The march of the 3D TVs is well under way, even though the majority of the votes in our poll suggest that we’re not interested in the technology. It looks like the required glasses may be the sticking point.
So far in our poll over half of you won’t be buying a 3D TV. A quarter of you claim you’re likely to buy one in the next five years, with 9% within two years, and 12% in the next 12 months.
Although the jury’s still out on this – please go and have your say in the poll – it doesn’t look like many of you are interested in watching your telly in three-dimensions. And one of those limiting factors, as argued by Mike Briggs in his Convo against 3D tech, is the need for 3D glasses.
3D vision damaged by glasses
Having to wear bulky shutter-glasses, which currently cost a small fortune, are apparently holding us back. In a study by The Nielsen Company, 57% of people surveyed said the required glasses were the reason they wouldn’t buy a 3D set.
And many of you agreed in your comments on our previous 3D TV articles. Chad declared that “3D is a gimmick and until it’s glasses free it will stay a gimmick”. Terfar added that he “cannot see users wearing glasses to watch 3D TV”.
As a glasses wearer, Michael Bates felt that “the addition of any glasses worn over the top of [his] own makes for a very uncomfortable and distracting experience”.
Unsurprisingly, in this age of multiple gadget handling, nearly nine in ten people felt that the glasses would constrain them from multitasking while they watch TV.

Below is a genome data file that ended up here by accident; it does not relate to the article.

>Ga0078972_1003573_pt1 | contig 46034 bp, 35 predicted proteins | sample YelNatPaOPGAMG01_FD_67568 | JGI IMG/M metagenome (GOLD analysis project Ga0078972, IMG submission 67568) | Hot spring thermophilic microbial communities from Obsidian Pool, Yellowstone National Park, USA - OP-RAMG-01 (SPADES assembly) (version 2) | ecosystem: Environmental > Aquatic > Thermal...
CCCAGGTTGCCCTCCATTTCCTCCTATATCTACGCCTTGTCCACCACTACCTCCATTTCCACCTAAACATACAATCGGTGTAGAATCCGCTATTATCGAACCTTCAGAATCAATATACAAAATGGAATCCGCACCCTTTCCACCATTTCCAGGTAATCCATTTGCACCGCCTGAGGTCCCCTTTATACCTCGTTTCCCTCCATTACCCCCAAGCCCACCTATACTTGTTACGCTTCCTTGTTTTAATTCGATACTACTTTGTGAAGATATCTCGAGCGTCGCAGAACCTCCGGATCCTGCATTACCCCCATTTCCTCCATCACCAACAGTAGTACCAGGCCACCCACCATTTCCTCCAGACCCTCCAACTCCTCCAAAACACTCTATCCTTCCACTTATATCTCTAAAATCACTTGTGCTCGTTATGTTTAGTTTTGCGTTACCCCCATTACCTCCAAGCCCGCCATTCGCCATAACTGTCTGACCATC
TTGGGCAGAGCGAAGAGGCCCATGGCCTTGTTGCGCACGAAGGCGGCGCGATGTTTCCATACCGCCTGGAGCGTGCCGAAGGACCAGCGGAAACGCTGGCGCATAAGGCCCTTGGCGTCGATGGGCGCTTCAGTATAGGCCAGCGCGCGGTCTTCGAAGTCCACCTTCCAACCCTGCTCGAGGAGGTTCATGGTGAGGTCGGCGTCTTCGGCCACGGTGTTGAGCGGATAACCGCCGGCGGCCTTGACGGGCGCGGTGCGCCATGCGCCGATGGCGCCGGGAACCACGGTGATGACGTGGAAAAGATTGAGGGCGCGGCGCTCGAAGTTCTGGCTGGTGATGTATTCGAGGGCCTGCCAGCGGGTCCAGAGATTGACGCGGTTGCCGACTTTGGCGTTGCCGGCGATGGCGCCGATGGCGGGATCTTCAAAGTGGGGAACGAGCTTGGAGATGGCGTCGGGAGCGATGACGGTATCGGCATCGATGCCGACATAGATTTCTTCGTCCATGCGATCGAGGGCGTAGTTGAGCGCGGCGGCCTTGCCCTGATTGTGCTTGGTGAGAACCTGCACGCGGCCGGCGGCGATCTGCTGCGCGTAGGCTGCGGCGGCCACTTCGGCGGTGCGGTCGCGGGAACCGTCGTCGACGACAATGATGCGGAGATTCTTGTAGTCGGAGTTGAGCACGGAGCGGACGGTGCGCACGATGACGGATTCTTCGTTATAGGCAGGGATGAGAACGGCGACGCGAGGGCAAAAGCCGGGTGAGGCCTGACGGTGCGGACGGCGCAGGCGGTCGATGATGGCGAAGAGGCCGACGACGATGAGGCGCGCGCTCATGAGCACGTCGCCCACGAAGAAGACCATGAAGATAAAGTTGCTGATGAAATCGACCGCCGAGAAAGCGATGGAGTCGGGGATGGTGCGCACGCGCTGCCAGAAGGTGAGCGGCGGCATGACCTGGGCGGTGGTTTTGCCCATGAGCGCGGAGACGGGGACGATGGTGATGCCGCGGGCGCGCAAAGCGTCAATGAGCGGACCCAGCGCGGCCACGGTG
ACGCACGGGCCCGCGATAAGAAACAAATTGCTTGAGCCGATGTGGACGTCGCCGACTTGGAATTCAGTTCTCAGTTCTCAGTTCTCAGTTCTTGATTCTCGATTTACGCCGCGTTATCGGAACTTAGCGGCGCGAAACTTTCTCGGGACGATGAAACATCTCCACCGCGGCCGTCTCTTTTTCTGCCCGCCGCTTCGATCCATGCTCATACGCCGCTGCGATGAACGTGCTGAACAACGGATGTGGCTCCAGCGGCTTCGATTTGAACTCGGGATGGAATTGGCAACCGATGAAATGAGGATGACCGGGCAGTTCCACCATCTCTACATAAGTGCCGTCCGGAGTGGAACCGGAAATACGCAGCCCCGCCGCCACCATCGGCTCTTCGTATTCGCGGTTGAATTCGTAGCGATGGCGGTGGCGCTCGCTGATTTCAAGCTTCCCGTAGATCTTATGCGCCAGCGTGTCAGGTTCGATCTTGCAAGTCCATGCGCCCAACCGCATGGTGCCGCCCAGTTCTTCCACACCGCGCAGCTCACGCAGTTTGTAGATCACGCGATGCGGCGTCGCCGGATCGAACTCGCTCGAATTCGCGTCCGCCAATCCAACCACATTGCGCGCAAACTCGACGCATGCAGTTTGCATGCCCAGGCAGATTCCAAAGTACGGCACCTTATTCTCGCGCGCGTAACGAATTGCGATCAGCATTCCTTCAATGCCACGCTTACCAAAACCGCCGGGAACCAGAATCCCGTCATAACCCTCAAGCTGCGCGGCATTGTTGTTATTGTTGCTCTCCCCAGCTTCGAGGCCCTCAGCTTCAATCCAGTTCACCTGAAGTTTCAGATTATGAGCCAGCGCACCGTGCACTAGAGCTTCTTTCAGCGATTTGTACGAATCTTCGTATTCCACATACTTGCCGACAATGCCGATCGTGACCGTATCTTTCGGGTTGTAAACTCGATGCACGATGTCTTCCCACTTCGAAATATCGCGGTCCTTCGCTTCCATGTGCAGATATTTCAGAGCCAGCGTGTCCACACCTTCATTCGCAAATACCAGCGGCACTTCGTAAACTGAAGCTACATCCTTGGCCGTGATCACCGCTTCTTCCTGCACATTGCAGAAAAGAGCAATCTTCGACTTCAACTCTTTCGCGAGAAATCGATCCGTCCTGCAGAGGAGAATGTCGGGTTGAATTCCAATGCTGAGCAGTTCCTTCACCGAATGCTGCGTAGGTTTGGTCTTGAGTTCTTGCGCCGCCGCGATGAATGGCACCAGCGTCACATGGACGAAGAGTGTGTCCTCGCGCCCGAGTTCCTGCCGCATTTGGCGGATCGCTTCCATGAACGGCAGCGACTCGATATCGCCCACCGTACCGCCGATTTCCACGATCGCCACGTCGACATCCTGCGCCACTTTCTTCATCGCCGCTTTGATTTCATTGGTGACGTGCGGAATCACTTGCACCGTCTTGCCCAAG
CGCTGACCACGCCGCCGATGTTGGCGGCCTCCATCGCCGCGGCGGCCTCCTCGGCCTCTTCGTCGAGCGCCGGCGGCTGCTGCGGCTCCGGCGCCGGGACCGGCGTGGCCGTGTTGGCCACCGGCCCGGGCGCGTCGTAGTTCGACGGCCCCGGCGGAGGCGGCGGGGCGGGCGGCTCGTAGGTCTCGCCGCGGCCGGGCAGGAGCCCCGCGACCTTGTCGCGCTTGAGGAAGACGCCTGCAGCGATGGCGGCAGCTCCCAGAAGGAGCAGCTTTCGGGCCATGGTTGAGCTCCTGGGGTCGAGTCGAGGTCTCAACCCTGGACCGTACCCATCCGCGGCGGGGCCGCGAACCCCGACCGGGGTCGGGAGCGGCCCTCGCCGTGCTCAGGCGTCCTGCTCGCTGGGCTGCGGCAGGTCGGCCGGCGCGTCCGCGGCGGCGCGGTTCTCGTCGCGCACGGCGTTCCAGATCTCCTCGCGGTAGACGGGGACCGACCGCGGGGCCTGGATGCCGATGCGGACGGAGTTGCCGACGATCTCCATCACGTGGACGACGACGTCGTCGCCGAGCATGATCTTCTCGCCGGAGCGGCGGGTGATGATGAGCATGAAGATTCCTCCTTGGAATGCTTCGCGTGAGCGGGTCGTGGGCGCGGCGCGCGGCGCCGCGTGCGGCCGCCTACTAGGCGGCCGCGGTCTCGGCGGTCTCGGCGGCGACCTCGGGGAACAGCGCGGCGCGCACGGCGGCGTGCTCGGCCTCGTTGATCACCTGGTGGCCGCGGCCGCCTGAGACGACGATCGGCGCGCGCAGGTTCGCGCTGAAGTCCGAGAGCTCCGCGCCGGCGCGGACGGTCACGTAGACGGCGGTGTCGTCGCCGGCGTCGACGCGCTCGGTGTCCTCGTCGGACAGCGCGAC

Lack of 3D content doesn’t worry gamers
Other concerns include the lack of content, either broadcast or on disc, since there are still only five true 3D Blu-rays on sale in the UK. But unsurprisingly, it’s the tech-savvy gamers who’re likely to jump on to the 3D band wagon.
Seven in ten gamers told Neilsen they were interested in playing games in 3D. With 3D gaming already on Sony’s PlayStation 3, gaming could very well be the deciding factor in the technology’s success, just as the console had a hand in Blu-ray’s victory.
A comment on another Conversation confirms this view – Jeremy explains that “video games will end up playing a large part in this, but only inasmuch as giving home 3D more publicity and making it more acceptable in your own living room.”
So where do these results leave 3D TV? It looks like the technology certainly has the potential to take off in a big way, but it’s unlikely to explode until glasses-free TVs go mainstream.
When will you buy a 3D TV?
You mad? I won't (51%, 319 Votes)
Within the next five years (27%, 171 Votes)
Within the next 12 months (12%, 72 Votes)
Within the next two years (10%, 61 Votes)
Total Voters: 623